Hot Weather Slows Global Milk
Global milk supply is slowing, except for New Zealand, which has experienced near-perfect weather conditions. This is based on the Dairy Quarterly Q3 published by Rabobank.
According to the report, milk supply growth in the seven major exporting countries (EU, USA, New Zealand, Australia, Brazil, Argentina and Uruguay) slowed year-on-year in the third quarter of this year. This is mainly due to the hot and dry weather in Australia and Europe. However, as seen in Argentina, expensive feeds have a greater impact than before.
The number of dairy herds is shrinking
The global milk producer's feed costs are higher, and the impact of tighter profits is now evident and will continue until 2019. The number of dairy herds in Australia, Europe and the United States is shrinking as producers scramble to manage costs. Although Rabobank expects global milk supply to increase in major exporting regions, production in the next 12 months will only increase slightly, in line with consumer trends.
Rabobank also reported on what to watch in the near future. Photo: Shutterstock / Pavel Ignatov
Highlights of the dairy market in each region:
Despite the dry weather, EU milk growth continued the trend for seven years and until July. The impact of weather on feed supply will begin to function in the fourth quarter of 2018.
Since the major trading partners imposed tariffs on selected dairy products, the price of milk in the third quarter of 2018 improved after the initial decline in dairy commodity prices.
So far, favorable weather has provided excellent conditions for the 2018/19 season. However, new feed regulations may pose a challenge to the milk flow at the back end of the season.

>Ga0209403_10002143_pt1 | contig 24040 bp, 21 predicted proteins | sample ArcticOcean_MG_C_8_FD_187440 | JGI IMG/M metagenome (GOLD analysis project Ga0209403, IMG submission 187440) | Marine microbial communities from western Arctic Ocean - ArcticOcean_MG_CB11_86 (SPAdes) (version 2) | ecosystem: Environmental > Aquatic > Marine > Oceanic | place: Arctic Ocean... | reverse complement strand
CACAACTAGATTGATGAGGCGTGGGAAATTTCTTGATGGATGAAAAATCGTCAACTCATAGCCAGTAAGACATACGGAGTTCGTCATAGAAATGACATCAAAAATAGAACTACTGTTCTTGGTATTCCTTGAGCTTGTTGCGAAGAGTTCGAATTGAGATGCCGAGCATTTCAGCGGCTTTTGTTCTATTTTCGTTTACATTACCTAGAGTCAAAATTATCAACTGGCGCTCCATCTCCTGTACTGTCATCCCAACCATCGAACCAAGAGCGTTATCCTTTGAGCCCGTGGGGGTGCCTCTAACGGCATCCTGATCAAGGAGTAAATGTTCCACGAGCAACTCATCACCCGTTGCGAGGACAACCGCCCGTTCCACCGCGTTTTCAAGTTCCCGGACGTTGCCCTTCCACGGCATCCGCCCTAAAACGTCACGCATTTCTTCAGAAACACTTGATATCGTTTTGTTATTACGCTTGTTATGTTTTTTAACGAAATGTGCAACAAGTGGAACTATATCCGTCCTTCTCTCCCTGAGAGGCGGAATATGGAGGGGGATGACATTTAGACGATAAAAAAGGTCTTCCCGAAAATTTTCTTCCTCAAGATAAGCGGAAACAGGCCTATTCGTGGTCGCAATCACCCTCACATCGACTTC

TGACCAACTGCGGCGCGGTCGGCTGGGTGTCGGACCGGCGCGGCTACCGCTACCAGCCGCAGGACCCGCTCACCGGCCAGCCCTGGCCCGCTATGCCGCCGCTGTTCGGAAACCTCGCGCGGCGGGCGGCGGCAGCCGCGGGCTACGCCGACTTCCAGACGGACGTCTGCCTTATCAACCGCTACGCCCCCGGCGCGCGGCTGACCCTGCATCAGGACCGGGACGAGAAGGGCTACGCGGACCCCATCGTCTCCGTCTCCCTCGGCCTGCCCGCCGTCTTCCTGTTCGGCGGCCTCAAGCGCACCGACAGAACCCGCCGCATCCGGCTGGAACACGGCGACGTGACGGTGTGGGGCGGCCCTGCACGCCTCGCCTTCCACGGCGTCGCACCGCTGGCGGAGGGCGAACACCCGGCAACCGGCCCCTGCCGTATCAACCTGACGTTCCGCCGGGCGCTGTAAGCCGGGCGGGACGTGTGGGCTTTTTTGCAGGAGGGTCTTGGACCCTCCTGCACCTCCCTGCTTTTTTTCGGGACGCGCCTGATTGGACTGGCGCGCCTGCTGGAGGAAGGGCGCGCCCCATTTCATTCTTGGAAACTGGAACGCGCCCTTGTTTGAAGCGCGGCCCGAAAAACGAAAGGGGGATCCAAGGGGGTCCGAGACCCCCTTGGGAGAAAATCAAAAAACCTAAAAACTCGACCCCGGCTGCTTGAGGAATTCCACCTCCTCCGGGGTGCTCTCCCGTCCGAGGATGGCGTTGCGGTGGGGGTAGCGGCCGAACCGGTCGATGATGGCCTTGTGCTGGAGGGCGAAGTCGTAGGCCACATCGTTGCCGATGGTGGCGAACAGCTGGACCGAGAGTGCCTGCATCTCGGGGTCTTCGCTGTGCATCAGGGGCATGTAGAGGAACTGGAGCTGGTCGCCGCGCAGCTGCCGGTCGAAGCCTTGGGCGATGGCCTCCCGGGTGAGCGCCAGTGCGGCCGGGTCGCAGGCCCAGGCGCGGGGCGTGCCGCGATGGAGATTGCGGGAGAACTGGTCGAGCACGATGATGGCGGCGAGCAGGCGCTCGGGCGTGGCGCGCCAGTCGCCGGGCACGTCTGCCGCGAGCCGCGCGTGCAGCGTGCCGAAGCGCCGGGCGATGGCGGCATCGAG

China's import growth is expected to remain active in the second half of this year. But the uncertainty of the trade war has brought a shadow to 2019.
High local food prices are affecting farmers' profit margins and will curb the growth of milk production. At the same time, due to the continued economic recession in Argentina and Brazil waiting for the October general election, local demand remains fragile.
Feed and feed shortages plagued the industry and eliminated any changes in the continued recovery of milk production in the 2018/19 season.
What to watch in Q4 and Q1 2019
Rabobank also reported on what to watch in the near future. One of them is the trade war between the United States and China. Trade tensions may escalate further. Considering that the United States is China's third-largest dairy exporter, the full extent of the trade war remains uncertain.
In addition, the currency has an impact on the global dairy market. During the year, most monetary values weakened against the dollar. The Dutch cooperative bank expects that the US dollar will continue to be well supported by 2019 and the expensive investment in agricultural cost structure will continue.
The market is also focusing on milk production in New Zealand. As the weather in winter and spring is near perfect (so far), it is unclear how high the volume will be this year.
Finally, the North American Free Trade Agreement. The United States and Mexico have completed negotiations, but the agreement between Canada and the United States remains controversial. Any opening in the Canadian market could be a bonus for US dairy exporters. However, it is unclear whether the United States will be able to make progress with the transformation of the North American Free Trade Agreement with Mexico alone. Some legislators said they would not agree to the Canadian agreement.